Our R&D 100 Awards Show the Expanse of Our Mission
By Martin Keller, National Renewable Energy Laboratory Director
For many of us in the national laboratory system, fall is a time we eagerly await the announcements of the “Oscars” of technology innovations: the R&D 100 Awards from R&D World magazine.
Each year, an independent panel of judges picks the 100 most innovative technologies from national laboratories, academia, and industry. The competition is intense. Last week, we learned that the U.S. Department of Energy’s National Renewable Energy Laboratory (NREL) won two more R&D 100 Awards, bringing our total to 71 since 1982.
NREL’s winners were:
• The Wave Energy Converter Simulator (WEC-Sim). This is the first open-source code allowing wave energy developers to simulate WEC dynamics and performance — dramatically reducing the uncertainty around how WECs will perform in real-world marine environments — which lowers costs and reduces R&D cycle time in this pivotal and growing field.
NASA researchers are using WEC-Sim in conjunction with NREL wave energy experts to help ensure the safety of Orion’s future crew between splashdown and recovery.
• dGenTM is an open-source software that simulates customer adoption of distributed energy resources (DERs) through 2050 by government and grid-planning organizations to predict future energy systems at high spatial resolution and under diverse scenarios. dGen is an engine for equitably and cost-effectively integrating more DERs — something that will help broaden a clean energy future.
In keeping with the breadth of NREL’s capabilities, last year we earned four awards and two special recognitions in entirely different fields: solar research, the power sector, wind blade manufacturing, and bioproducts. Last year’s winners included:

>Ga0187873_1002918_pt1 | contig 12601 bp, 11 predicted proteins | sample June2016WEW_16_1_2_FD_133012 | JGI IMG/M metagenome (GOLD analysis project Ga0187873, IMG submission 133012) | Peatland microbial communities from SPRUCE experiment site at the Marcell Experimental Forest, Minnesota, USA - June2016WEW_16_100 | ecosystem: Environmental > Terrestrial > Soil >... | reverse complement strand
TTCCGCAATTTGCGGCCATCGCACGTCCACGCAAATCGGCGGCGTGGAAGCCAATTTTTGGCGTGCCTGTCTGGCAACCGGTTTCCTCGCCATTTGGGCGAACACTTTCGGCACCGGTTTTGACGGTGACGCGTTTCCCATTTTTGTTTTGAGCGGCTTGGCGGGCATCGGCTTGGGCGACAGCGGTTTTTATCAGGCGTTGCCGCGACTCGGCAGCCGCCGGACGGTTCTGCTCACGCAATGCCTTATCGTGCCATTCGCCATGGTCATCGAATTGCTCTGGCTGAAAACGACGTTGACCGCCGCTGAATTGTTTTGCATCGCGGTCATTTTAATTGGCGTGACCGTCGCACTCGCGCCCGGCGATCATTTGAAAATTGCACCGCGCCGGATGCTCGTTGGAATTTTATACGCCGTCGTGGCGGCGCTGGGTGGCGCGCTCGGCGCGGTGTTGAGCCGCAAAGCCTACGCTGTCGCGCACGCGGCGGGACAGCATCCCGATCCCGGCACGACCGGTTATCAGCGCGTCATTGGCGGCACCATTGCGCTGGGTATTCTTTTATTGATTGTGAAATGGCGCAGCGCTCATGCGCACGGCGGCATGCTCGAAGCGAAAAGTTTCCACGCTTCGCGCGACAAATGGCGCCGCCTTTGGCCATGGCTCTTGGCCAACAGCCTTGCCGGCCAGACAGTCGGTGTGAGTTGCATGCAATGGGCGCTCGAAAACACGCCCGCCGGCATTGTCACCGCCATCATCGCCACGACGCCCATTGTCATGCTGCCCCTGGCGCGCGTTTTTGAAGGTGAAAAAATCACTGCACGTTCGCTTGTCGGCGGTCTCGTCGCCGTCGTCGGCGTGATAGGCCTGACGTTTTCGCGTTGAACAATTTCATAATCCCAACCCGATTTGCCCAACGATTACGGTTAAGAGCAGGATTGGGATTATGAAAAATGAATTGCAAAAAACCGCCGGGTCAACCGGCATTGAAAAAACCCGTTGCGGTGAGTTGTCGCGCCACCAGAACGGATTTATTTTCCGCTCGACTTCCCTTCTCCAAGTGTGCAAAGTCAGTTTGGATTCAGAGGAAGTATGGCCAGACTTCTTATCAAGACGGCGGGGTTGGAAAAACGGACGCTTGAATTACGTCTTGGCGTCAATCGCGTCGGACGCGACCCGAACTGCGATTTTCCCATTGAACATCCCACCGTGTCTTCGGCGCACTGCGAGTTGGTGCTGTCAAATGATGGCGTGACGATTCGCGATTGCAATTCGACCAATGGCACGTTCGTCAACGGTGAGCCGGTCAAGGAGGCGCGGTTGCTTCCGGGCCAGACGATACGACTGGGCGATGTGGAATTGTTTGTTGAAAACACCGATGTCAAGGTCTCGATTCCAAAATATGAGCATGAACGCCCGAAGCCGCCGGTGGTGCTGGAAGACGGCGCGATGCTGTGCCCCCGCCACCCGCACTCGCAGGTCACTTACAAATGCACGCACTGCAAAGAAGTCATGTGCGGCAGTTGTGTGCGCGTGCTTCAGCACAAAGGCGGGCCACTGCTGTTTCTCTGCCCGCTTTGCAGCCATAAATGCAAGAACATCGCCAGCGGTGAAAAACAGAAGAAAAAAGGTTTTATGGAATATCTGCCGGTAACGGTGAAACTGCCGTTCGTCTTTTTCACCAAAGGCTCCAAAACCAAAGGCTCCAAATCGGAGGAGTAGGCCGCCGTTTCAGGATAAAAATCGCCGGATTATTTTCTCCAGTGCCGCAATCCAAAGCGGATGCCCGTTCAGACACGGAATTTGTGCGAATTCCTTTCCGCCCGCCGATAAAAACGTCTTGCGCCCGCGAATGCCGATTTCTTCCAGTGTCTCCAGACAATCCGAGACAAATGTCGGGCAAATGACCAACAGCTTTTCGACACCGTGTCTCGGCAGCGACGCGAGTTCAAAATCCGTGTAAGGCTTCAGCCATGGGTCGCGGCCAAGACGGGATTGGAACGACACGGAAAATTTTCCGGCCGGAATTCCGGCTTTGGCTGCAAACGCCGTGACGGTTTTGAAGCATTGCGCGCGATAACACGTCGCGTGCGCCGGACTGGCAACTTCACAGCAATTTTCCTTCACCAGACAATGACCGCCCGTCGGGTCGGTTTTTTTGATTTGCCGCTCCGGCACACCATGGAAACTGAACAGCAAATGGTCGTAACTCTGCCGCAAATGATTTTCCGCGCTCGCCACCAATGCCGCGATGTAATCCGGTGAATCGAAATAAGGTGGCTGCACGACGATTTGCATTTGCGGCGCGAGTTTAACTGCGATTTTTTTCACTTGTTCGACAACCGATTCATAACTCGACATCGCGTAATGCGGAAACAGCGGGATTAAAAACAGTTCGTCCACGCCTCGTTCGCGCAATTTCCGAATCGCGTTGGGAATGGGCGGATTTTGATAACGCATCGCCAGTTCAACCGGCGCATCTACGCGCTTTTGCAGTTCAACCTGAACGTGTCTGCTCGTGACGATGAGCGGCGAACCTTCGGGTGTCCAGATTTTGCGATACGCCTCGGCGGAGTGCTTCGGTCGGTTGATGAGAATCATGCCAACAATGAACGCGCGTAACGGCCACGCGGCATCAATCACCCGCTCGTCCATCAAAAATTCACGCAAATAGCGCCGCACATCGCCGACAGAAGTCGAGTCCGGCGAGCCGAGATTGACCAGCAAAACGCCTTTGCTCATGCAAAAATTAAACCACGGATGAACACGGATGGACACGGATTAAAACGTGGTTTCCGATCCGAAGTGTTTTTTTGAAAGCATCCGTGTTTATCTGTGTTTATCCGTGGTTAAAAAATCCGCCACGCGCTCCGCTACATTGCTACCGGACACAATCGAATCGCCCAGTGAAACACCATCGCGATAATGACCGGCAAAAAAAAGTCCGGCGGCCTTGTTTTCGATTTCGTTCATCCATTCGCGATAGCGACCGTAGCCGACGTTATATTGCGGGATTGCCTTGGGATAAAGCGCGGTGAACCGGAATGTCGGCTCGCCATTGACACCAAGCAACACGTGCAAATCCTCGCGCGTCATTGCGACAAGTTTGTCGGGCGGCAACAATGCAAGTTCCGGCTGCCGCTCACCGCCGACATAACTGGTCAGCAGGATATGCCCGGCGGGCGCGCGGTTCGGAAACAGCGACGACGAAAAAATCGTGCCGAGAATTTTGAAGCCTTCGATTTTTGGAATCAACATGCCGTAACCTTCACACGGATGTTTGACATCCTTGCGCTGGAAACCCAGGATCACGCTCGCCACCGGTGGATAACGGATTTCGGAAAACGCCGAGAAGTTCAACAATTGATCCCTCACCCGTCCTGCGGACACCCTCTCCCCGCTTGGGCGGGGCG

- Dimethylammonium-Containing Wide-Bandgap Perovskites, which form high-performance tandem solar cells that could allow vehicles to be powered directly by photovoltaics (PV).
- Dynamic Hydride Vapor Phase Epitaxy (D-HVPE) for Low-Cost III-V PV Devices, which provides a means to bring high-priced, high-efficiency solar technology now used in the space program down to Earth at a reasonable cost.
- The Regional Energy Deployment System (ReEDS) 2.0. ReEDS is a free, open-access tool that empowers users to explore least-cost pathways for large-scale power sector transformation.
- The Process for Mitigating Hydrogen Build-up in CSP Parabolic Trough Power Plants and Increasing Plant Electricity Output offers a solution to a problem that occurs as concentrating solar-thermal power (CSP) plants age.
And in 2020, the judges honored two other NREL technologies with Special Recognition Awards for being “market disruptors”:
- Thermoplastic Resin System for Wind Turbine Blades, which will disrupt the wind and water power industry’s current turbine manufacturing process, enabling the production of recyclable blades that are stronger, longer, and less expensive to manufacture.
- Fully Renewable Polyurethane Polymers from Bioderived Oils and Amino Acids is a technology that offers a product with a variety of potential uses including as a coating for tents and backpacks.
These honors are worth noting, not to toot our own horn, but to illustrate how diverse our capabilities are at NREL.
Our mission — to further renewable energy and energy efficiency from basic research to market acceptance — has never been more crucial to the United States and the world. Next year marks the laboratory’s 45th anniversary. We take our charge seriously and, along with our many partners, are pushing the boundaries of innovation.
It is gratifying to get validation during the R&D 100 celebration. But it is also reassuring to know that there are so many outstanding researchers across the country and the globe who are pursuing the same goals.
We’ll pause for a brief celebration and then get back to the job of ensuring a sustainable future during a time of increasing climate change. Awards are appreciated, but our work is far from over. I among many others will be looking forward to next year’s R&D 100s, as well as other celebrations of the efforts NREL researchers and colleagues are making on all our behalf.